I don’t know whether this Cornell researcher would have reacted any differently had his rejection been communicated any other way. Would addressing the emotional state of the rejected author help in any way (“I know you may be feeling very angry and frustrated by our decision”), or merely prime authors to feel that outrage is the normal response to rejection? Does offering a consolation prize (“We’d be happy to consider your manuscript for publication in another [viz. lower-prestige] journal we publish”) help with rejection, or just rub salt into the wound? And lastly, is it worth the time to write individual rejection letters, or does it simply invoke authors to write appeals?
While I don’t have a remedy for healing the emotional harm that can be done in the rejection process (other than ensuring that rejected authors are treated with respect and insulated from insensitive comments from reviewers), I don’t believe this topic has received sufficient attention when discussing the experience of authors. All of the surveys I’ve seen have been limited to the experiences of accepted and published authors–a response set that may be just as equally clouded and biased.
13 Thoughts on "Extreme Bias: How Rejection Clouds The Eyes of Researchers"
One of the conclusions of our (CIBER) work on Trust in Information Sources was the centrality of peer review and the general trust in the way it works BUT in the free comments section of our international questionnaire there were some rants equivalent to shower-room experience of Phil.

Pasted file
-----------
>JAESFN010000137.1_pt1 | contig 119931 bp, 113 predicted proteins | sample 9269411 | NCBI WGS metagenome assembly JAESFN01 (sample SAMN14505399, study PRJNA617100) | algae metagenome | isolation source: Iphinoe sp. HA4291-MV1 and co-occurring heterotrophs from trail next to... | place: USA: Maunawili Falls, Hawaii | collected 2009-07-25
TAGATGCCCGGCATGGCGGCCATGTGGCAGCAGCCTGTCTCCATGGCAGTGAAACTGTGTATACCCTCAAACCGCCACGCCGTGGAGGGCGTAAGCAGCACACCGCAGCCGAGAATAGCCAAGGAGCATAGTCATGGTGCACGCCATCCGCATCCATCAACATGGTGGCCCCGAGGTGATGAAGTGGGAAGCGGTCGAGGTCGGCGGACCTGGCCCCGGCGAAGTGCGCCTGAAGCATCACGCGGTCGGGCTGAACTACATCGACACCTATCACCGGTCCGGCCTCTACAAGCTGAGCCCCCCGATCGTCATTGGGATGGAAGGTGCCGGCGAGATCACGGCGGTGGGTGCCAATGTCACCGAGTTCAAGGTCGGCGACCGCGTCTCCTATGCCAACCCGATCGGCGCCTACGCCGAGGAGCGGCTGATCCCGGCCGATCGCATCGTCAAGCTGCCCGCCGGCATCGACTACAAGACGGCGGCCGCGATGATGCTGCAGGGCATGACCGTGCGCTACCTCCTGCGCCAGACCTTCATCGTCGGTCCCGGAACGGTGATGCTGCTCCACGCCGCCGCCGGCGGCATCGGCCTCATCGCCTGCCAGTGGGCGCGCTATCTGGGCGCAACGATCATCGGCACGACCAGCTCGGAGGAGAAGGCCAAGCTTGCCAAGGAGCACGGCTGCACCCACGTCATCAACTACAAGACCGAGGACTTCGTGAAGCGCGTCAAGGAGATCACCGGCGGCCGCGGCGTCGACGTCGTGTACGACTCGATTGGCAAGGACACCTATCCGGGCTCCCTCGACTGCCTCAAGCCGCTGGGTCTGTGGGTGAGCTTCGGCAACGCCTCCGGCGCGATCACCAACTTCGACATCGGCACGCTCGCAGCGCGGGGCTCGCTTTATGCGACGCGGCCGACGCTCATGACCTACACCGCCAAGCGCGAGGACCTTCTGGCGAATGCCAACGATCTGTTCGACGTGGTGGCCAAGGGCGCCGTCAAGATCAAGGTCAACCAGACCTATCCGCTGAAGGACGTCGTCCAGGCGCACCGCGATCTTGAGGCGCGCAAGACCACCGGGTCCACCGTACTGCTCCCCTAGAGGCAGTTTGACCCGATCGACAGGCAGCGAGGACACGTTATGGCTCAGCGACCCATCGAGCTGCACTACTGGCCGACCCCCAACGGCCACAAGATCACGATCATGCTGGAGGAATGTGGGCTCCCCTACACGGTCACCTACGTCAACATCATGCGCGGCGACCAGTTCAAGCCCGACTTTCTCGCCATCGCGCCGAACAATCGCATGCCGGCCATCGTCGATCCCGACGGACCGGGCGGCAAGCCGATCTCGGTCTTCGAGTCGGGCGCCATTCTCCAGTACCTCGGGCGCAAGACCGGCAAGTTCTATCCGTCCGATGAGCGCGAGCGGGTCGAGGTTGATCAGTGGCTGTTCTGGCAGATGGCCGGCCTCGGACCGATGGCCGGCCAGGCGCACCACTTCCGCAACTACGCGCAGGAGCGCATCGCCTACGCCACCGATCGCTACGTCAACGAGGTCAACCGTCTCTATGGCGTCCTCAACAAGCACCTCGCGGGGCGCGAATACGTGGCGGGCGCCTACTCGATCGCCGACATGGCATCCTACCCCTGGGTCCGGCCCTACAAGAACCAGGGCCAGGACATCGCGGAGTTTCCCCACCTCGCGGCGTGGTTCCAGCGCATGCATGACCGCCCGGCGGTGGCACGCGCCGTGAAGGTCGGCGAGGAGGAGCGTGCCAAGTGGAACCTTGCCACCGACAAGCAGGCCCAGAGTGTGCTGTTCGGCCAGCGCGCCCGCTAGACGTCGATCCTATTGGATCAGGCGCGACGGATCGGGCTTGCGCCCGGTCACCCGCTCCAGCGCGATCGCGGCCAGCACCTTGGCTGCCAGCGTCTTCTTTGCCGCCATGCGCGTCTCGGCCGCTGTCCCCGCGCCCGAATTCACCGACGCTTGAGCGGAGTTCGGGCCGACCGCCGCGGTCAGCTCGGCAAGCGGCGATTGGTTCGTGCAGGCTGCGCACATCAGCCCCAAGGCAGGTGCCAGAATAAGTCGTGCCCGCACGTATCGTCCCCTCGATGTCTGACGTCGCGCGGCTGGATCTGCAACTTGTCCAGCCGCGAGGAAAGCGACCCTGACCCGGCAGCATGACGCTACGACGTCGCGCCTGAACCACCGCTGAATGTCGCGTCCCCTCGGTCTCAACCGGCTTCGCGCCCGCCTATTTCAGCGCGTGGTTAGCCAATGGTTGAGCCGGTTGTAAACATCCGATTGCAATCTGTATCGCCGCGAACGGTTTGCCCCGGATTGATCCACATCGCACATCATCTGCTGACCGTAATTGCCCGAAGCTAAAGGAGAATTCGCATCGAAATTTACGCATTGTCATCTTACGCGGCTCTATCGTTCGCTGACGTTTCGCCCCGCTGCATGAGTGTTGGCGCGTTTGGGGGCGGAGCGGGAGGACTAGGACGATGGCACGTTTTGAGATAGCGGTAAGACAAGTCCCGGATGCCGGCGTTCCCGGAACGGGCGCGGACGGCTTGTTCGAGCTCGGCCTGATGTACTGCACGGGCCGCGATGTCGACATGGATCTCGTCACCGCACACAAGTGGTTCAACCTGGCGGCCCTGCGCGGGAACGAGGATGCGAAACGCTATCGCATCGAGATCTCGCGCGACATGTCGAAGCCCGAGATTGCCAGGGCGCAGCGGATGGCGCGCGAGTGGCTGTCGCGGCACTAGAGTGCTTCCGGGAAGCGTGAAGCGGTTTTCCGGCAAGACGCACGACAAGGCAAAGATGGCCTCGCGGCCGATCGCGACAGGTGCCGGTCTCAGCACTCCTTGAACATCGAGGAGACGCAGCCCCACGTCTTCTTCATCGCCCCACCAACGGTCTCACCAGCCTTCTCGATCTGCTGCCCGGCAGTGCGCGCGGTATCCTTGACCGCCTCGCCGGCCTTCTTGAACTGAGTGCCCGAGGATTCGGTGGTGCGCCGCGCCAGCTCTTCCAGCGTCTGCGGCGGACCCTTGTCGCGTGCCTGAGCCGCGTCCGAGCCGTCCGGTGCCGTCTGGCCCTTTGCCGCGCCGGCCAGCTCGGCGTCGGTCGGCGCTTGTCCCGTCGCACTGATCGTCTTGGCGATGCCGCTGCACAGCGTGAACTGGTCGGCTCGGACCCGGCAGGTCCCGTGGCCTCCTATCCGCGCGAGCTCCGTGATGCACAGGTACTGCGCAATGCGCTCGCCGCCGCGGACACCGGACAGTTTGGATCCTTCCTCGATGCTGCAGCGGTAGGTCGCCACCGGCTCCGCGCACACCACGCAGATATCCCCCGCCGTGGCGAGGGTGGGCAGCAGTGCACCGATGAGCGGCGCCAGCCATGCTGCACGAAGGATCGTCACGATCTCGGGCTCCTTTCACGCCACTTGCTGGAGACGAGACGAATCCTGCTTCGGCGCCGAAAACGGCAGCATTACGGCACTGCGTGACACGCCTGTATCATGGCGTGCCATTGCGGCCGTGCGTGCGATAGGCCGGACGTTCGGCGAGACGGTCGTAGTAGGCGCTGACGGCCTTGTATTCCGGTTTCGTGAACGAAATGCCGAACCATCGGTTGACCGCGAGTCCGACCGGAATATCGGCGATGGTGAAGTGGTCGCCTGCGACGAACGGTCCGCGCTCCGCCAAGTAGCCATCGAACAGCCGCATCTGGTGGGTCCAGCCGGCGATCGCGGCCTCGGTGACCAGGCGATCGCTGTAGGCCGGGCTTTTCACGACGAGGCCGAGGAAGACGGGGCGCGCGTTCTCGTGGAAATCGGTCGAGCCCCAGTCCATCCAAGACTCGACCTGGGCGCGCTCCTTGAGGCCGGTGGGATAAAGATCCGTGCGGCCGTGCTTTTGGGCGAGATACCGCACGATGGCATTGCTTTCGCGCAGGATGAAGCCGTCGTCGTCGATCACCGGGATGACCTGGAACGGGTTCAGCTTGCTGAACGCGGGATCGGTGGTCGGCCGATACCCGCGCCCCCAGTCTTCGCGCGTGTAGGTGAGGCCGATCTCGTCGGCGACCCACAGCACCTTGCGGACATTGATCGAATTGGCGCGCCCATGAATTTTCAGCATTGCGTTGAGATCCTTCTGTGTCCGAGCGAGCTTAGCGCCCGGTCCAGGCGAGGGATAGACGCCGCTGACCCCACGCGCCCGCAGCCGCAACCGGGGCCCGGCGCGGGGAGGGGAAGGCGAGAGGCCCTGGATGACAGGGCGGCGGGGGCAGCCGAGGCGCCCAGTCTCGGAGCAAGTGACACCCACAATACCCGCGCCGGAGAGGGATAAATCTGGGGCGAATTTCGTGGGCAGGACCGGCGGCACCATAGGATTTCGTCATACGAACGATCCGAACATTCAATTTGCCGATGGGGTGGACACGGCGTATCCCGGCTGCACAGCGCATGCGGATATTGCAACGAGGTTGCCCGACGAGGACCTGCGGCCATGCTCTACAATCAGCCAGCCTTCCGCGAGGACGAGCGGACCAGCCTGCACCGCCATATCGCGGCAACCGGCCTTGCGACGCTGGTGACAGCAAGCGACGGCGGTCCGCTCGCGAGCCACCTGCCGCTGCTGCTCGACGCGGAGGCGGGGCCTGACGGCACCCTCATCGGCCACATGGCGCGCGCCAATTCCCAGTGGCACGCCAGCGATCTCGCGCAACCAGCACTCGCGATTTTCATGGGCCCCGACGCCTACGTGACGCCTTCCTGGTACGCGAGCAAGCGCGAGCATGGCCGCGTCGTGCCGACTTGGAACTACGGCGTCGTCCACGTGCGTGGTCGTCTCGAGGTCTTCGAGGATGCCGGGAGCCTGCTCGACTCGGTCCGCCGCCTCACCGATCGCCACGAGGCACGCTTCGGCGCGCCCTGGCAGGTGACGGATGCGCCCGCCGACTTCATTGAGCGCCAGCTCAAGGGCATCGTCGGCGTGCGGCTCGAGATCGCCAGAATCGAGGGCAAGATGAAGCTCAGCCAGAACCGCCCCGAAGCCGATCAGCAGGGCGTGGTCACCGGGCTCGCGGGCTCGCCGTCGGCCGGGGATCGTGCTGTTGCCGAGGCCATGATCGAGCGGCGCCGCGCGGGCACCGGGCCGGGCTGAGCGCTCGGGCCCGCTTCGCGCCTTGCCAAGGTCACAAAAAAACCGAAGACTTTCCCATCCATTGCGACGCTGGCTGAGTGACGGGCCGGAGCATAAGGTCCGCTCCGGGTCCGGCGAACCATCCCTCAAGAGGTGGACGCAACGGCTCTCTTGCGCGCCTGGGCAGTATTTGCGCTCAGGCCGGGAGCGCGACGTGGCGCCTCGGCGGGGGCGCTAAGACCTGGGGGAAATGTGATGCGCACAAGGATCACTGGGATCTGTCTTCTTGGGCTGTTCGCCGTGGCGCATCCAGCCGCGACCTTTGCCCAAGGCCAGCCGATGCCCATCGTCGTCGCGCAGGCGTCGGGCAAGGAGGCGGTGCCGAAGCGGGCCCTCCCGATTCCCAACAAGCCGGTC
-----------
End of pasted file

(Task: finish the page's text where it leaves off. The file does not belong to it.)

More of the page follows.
The word “corruption” was frequently used in these rants and sometimes it was linked to the concept of old white males holding down younger, black, females to keep control. There is an excellent social sciences blog which gives house room to such effusions – nothing quantified you understand. I agree entirely with the last paragraph. I do wish publishers would work harder on the user interface.
Phil, this is fascinating stuff. For those of us that have worked in editorial offices for a long time, we all have bruising stories of being subjected to invective from disgruntled (rejected) authors.
I am sure it is well beyond the scope of the study you undertook for the publisher, but an interesting follow up to your study would be to independently verify the reviews the authors received to then determine if the unhappy authors truly had a point. That would presumably tell us a lot about the quality of peer review and its role in agitating the authors. In addition to everything you noted, such as communication, I think it also important in any study of author satisfaction to account for the perceived quality/ranking of the journal. Working at a mid-tier journal, I know many papers have cascaded down to us and once we reject that very same paper the authors simply hit the next journal on their target list. They really are not that invested in us enough to care.
I would say the most important change I have implemented to the entire peer review process at my journal is the appointment of a specialist reviewer to monitor methodological and reporting issues. This reviewer, who is skilled in statistical and methodological issues, not the subject matter, provides well reasoned reviews that can often be decisive in determine the outcome of peer review. Stripped of any bias a subject expert may have, these reviews have typically added clarity to situations where authors were less than impressed with our decision to reject their paper.
When at ACS they rejected about 90% of papers submitted but of course their journals have among the highest of impact factors. I think it would help a great deal if every professor did a one month stint as a publisher’s sales rep, they would learn a lot about rejection which is just a part of life.
It is unclear to me how this survey “confirms that the notion of “scientifically sound” isn’t a quality that can be evaluated objectively with a yes/no decision, but is something that is highly subjective and contextual.” What is the connection? I realize that “sound science” has become a political term of art but surely there is such a thing.
If an editor/reviewer/board doesn’t understand the science or the paper (or doesn’t read it – I have proof this happens a lot), or doesn’t WANT to understand it, rejection is more likely.